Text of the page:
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  • 3144
  • 2010-03-18

Endoscopic mediastinal lymph node dissection for stage I lung carcinoma

Epublication WebSurg.com, Mar 2010;10(03). URL:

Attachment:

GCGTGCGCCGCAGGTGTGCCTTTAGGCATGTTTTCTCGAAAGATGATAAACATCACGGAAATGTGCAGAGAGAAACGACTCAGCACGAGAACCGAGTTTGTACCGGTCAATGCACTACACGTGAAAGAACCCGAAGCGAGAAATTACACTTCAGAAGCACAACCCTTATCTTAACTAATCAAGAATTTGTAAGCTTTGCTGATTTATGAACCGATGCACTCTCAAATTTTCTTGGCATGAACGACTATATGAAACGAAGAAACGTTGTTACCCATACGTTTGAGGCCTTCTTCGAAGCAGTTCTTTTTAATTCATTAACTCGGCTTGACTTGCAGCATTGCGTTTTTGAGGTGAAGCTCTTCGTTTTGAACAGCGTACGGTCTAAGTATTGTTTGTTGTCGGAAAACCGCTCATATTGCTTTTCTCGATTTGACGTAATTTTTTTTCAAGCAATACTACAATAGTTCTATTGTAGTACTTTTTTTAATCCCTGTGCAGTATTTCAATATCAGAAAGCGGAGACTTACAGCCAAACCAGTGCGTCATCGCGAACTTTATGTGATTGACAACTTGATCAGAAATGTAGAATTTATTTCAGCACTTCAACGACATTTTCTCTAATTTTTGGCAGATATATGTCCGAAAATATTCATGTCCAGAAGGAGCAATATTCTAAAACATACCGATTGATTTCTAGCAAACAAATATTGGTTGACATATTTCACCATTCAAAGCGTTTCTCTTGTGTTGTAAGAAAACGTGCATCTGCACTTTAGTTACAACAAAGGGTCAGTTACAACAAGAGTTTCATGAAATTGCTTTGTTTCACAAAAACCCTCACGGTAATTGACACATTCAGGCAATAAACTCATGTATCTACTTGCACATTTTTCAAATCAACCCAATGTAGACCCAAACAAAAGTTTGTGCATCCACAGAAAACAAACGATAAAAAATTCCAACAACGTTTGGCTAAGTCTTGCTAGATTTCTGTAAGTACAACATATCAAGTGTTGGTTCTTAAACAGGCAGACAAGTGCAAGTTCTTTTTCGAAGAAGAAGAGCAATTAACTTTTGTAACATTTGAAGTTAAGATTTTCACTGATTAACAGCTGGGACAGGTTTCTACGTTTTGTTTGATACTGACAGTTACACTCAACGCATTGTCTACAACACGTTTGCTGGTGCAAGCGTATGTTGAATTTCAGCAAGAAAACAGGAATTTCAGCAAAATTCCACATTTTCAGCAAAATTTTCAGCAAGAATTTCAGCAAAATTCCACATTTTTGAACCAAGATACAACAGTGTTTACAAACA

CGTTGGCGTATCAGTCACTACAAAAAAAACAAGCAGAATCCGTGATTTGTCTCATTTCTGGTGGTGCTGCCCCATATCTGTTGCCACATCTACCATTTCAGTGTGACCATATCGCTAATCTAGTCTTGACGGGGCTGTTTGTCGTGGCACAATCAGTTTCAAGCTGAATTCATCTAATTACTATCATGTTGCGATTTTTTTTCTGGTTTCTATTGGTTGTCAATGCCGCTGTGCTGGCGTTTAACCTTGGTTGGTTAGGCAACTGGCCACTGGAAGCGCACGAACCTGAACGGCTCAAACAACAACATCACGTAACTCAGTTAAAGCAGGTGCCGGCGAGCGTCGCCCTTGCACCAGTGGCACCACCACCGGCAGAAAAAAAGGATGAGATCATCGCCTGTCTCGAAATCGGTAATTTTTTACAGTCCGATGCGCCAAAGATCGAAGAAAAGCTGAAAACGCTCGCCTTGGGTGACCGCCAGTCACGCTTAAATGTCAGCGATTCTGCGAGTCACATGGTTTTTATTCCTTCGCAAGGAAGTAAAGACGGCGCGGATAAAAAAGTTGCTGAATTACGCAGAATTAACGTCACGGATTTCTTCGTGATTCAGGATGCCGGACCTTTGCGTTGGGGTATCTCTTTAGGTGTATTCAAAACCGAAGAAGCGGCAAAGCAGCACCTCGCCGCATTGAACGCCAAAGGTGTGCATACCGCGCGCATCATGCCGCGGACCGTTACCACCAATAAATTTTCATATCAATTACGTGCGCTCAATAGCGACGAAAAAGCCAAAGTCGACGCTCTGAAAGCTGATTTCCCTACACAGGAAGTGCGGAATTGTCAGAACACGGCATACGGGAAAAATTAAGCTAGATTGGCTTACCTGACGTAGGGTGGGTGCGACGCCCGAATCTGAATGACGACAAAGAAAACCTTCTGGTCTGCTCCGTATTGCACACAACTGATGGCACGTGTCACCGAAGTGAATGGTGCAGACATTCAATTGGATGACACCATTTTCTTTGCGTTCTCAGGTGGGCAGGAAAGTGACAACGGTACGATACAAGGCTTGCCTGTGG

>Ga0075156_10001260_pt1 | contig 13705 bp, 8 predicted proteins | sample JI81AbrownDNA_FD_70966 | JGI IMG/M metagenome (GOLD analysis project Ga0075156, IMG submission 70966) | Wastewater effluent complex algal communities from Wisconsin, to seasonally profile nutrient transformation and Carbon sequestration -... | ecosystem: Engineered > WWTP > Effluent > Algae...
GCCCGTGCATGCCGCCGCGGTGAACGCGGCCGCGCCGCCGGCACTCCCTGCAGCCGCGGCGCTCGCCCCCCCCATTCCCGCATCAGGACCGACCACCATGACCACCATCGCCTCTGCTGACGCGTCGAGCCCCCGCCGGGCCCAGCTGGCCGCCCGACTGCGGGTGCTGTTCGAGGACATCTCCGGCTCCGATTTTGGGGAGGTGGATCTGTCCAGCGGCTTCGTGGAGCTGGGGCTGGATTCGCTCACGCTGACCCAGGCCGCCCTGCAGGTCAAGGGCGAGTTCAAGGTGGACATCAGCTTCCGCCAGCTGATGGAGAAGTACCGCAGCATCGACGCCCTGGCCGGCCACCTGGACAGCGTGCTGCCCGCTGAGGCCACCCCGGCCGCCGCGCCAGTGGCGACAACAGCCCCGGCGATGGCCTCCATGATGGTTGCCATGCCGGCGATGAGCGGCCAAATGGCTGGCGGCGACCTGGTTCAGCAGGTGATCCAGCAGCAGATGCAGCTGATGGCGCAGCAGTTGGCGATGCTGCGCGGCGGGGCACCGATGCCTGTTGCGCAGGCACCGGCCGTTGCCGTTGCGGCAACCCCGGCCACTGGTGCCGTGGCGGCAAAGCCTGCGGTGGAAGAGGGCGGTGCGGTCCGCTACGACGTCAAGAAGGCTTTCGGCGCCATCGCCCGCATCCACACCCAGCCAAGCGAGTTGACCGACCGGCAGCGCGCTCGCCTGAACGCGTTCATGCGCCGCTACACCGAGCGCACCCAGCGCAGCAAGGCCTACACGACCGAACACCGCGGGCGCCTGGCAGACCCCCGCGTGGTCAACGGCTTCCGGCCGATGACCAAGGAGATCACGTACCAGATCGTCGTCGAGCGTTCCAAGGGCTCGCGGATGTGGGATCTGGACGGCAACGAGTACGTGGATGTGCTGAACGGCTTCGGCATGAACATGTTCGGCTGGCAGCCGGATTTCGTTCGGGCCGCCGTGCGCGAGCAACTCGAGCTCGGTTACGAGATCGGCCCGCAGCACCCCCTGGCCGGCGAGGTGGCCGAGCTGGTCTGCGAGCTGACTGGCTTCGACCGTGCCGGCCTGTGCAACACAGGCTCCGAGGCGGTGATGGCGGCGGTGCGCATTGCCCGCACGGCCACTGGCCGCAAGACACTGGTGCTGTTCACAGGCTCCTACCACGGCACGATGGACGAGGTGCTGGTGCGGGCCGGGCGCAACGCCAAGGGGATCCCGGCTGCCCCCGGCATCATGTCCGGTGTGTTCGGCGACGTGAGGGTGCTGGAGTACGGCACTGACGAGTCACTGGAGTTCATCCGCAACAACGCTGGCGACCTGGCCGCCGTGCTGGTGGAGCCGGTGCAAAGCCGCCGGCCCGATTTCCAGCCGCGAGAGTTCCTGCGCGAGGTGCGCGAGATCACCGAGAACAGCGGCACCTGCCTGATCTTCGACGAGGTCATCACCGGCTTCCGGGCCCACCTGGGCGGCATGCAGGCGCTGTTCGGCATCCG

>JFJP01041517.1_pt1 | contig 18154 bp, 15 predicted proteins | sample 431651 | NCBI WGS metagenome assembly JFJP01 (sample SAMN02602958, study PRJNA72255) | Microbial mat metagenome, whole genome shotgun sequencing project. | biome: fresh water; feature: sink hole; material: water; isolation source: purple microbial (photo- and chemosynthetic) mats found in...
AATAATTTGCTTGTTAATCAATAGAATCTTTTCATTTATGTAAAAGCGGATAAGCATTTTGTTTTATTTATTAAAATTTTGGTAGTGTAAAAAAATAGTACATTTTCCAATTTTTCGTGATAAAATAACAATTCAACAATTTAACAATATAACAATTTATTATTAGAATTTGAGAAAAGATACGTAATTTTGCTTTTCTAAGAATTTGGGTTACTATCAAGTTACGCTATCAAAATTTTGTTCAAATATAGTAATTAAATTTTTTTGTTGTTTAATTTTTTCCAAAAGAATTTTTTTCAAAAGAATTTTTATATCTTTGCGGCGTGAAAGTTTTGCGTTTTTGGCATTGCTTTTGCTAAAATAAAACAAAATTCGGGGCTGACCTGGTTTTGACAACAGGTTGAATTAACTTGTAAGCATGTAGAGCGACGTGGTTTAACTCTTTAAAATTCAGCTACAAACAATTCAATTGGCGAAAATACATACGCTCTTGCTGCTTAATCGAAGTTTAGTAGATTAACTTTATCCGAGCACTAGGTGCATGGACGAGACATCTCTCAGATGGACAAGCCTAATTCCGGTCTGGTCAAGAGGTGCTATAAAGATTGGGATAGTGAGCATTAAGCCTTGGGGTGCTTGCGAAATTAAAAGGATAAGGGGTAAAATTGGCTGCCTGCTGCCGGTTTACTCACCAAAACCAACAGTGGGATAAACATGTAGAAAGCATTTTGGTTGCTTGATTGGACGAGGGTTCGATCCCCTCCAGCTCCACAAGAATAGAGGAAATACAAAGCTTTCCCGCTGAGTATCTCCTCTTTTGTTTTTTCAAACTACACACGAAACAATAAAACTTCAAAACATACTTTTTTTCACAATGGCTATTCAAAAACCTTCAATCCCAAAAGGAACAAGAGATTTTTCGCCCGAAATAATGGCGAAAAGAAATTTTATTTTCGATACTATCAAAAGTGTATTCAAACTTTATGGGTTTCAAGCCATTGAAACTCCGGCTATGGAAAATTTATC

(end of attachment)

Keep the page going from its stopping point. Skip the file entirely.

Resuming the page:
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In this video, we will focus on mediastinal lymph node dissection as defined by the American College of Surgeons Oncology Group, i.e.: for right-sided tumors: removal of all lymphatic tissue bounded by the right upper bronchus, the right subclavian artery, the superior vena cava and the trachea (stations 2R and 4R); for left-sided tumors: removal of all lymphatic tissue bounded by the phrenic nerve, the vagus nerve and the top of the aortic arch (stations 5 and 6); and for both sides, removal of lymph nodes from stations 7, 8, 9, 10 and 11. A perfect vision is necessary during mediastinal lymph node dissection. An oblique viewing 30 degree scope or a deflectable thoracoscope is almost essential to avoid the drawbacks linked to tangential vision, as it frequently occurs with a low inserted scope. During open or video-assisted lymphadenectomy, it is usual to control small vessels by a combination of clipping and transection. This is time-consuming and it can be replaced by either bipolar cautery or ultrasonic shears or a vessel-sealing device, which both allow coagulating and transecting with a single tool. This technique is presented in the book : D. Gossot Atlas of endoscopic major pulmonary resections (2010) Springer-Verlag France www.springer.com/978-2-287-99776-1